In the previous post, we saw that Paul likely wrote 1 Corinthians from Ephesus around 53-55 CE to the Christ assemblies in Corinth. In this post, I want to turn to the reception of 1 Corinthians among its intended recipients, the subsequent interactions between Paul and the Corinthians, and the data from 2 Corinthians. What complicates matters is that most scholars judge 2 Corinthians to be a composite text that combines more than one letter of Paul. There are different partition theories and reconstructions of Paul’s travels and letter-writing activity (e.g., see Daniel Wallace’s introductory post for one possible reconstruction or Bart Ehrman’s blog posts for another), but I would favour the following reconstruction:
- Paul’s co-worker Timothy had been dispatched to Corinth to re-enforce Paul’s doctrinal and ethical teachings (cf. 1 Corinthians 4:17; 16:10; Acts 19:22). It is doubtful that Paul’s intervention in the area was well received.
- * Paul may have briefly visited Corinth a second time here or at any time before point #6.
- Paul changed his plans about visiting the Corinthians on his way to Macedonia (cf. 1 Corinthians 16:5-6; 2 Corinthians 1:15-2:2) and wrote a “tearful letter” to them instead due to the grief that they had caused him (cf. 2 Corinthians 2:3-4; 7:8). Either this letter has been lost or the remnants of it are preserved in 2 Corinthians 10-13.
- Paul initially hoped to meet his co-worker Titus in Troas before he arrived in Macedonia (2 Corinthians 2:12-13), but he actually met him in Macedonia. Titus arrived with a positive report about how the Corinthians repented in response to the “tearful letter” (cf. 2 Corinthians 7:5-16).
- Paul sent another letter, which was perhaps delivered by Titus (8:17-18; 12:18), and this letter consisted of 2 Corinthians 1-9. There is debate about whether this letter continued with chapters 10-13, despite the abrupt shift to a more severe tone, or whether chapters 10-13 preserve parts of another letter (i.e. the earlier “tearful letter” or an even later and final letter to the Corinthians) that was appended to chapters 1-9.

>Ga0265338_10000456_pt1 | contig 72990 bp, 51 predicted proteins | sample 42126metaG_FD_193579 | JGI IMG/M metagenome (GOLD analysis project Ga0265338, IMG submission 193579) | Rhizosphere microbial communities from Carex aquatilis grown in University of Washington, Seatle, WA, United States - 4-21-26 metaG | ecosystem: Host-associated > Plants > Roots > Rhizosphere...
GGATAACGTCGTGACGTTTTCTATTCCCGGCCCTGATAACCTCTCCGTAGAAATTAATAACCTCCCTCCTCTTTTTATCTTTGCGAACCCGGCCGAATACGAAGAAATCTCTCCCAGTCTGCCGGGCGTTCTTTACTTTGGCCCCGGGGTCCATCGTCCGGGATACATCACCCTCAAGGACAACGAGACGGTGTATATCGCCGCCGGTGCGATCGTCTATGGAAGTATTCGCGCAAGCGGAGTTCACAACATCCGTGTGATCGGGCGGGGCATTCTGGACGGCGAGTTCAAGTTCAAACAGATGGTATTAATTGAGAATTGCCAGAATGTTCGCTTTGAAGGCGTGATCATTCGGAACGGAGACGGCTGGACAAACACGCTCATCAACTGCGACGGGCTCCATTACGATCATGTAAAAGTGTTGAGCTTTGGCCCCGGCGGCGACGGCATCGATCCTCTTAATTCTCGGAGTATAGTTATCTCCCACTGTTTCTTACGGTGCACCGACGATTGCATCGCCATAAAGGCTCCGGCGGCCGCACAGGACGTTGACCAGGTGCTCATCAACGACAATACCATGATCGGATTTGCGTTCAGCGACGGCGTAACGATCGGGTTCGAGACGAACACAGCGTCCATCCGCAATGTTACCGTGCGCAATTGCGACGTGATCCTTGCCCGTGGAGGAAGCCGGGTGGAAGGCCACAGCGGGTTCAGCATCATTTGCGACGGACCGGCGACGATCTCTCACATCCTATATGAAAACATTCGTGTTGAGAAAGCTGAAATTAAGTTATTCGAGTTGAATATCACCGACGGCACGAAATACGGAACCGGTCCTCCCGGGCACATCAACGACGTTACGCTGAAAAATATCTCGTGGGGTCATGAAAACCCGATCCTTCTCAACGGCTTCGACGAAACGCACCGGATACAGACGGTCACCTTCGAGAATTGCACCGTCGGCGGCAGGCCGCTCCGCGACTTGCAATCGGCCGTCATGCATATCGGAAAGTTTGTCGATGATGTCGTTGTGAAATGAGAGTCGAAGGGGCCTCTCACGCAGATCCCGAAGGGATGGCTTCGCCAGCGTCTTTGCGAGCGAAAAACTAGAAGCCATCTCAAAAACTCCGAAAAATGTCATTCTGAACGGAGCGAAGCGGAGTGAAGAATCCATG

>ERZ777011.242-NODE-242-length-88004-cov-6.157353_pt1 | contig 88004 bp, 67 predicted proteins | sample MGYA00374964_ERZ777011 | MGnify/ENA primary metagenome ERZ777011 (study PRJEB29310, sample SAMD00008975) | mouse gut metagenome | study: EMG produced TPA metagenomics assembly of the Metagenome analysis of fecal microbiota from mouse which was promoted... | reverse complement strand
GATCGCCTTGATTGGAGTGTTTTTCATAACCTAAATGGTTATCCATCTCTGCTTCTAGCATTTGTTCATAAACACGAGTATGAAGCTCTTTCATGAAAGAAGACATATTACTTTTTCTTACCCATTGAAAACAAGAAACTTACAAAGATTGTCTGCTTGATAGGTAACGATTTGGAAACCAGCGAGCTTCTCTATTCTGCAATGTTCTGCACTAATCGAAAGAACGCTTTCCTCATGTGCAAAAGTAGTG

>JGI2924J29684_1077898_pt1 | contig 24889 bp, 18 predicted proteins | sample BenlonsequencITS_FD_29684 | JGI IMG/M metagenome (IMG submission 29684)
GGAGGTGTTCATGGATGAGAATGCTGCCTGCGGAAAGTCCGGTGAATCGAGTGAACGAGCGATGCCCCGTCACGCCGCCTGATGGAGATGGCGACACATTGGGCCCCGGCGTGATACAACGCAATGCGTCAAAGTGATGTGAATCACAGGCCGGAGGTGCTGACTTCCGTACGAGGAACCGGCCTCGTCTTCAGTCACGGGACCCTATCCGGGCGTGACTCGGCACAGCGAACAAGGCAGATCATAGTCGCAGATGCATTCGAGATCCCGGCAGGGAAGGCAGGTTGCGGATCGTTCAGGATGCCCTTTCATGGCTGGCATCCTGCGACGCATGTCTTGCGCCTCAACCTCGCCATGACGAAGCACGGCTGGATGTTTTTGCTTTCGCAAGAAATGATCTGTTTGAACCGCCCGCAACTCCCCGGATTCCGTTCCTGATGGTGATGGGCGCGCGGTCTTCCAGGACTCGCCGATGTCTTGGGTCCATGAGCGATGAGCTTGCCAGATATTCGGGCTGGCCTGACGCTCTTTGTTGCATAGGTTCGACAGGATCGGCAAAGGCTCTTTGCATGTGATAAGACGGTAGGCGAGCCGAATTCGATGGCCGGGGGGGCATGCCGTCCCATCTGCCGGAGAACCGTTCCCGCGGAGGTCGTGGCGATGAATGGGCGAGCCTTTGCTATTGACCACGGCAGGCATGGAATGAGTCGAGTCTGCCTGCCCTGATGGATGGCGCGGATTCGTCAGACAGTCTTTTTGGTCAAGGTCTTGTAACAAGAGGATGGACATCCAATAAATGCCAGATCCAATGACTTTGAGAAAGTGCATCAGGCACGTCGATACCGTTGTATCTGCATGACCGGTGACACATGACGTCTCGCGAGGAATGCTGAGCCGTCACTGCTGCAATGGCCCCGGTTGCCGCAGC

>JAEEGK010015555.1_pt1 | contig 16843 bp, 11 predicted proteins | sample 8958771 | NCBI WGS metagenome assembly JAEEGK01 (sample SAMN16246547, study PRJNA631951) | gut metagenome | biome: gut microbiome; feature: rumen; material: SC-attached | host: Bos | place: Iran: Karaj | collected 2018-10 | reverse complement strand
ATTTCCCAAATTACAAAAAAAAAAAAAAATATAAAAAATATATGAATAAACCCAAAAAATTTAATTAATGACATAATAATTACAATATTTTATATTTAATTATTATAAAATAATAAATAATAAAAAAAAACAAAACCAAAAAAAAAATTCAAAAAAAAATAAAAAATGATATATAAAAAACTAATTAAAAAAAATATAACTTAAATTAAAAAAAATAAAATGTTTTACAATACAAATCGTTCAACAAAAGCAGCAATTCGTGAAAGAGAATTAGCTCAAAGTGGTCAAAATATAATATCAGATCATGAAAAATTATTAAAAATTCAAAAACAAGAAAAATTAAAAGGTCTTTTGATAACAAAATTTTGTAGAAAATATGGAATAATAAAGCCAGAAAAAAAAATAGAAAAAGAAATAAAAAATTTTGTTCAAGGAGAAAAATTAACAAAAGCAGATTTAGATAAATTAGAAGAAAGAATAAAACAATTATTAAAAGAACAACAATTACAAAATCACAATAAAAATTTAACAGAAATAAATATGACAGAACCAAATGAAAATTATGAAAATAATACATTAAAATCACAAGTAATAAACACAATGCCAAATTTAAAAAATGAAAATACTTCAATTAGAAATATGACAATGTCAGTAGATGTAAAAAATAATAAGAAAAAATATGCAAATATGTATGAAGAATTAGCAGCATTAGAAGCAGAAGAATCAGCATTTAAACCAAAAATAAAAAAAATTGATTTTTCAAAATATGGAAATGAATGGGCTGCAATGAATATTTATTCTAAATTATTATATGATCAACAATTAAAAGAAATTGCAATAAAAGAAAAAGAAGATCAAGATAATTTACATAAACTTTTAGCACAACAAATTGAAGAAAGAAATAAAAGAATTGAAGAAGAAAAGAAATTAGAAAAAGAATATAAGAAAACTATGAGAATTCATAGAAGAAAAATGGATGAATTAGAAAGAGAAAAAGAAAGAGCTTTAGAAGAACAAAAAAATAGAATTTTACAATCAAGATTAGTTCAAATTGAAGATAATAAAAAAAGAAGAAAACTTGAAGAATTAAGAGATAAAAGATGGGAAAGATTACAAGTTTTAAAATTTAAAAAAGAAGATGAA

- Paul mentions his plans to visit Corinth a third time (2 Corinthians 12:14; 13:1), which is likely documented in Acts 20:1-3, and he wrote the epistle to the Romans from Corinth around 57 CE.
*Many commentators argue that Paul referenced this second visit in 2 Corinthians 2:1: he characterized this as a sorrowful experience as he had to confront the Christ believers in Corinth in general and a dissident member in one of their congregations in particular (2:5-11; 7:12) and, after leaving Corinth, he cancelled his plans to re-visit Corinth on route to Macedonia and wrote the “tearful letter” instead. In contrast, Stephen C. Carlson’s “On Paul’s Second Visit to Corinth: Πάλιν, Parsing, and Presupposition in 2 Corinthians 2:1″ JBL 135.3 (2016): 597-615 renders this verse as arguing that Paul did not wish to visit the Corinthians again as he did not want to cause them grief by reprimanding them and, thus, 2:1 has nothing to do with Paul’s second visit that may have occurred anytime before the writing of the letter preserved in 2 Corinthians 10-13.
1 and 2 Corinthians are included among the seven undisputed Pauline epistles, along with Romans, Galatians, 1 Thessalonians, Philippians, and Philemon. This means that, generally speaking, virtually all scholars acknowledge Paul’s authorship of these texts. The texts were written to various Christ assemblies located in Corinth and David G. Horrell offers an overview of what we know about the city during Paul’s lifetime at the Bible Odyssey website. According to Acts 18:2, Paul had stayed 18 months in Corinth during his second major missionary journey and he was put on trial before Gallio, the proconsul of Achaia around 51-52 CE (cf. Acts 18:12). On his third major missionary journey, Paul spent two to three years in Ephesus (Acts 19:10; 20:31) between 53-55 CE, where he both wrote a lost letter to the Corinthians (cf. 1 Corinthians 5:9-13) and also received some written and verbal correspondence from the Corinthians (cf. 1:11; 7:1; 16:18). Paul had heard some troublesome news about the domestic congregations in Corinth from Chloe, including their factionalism and their problematic doctrinal, ritual and ethical positions, and wrote the letter of 1 Corinthians from Ephesus (cf. 16:8) to address these matters.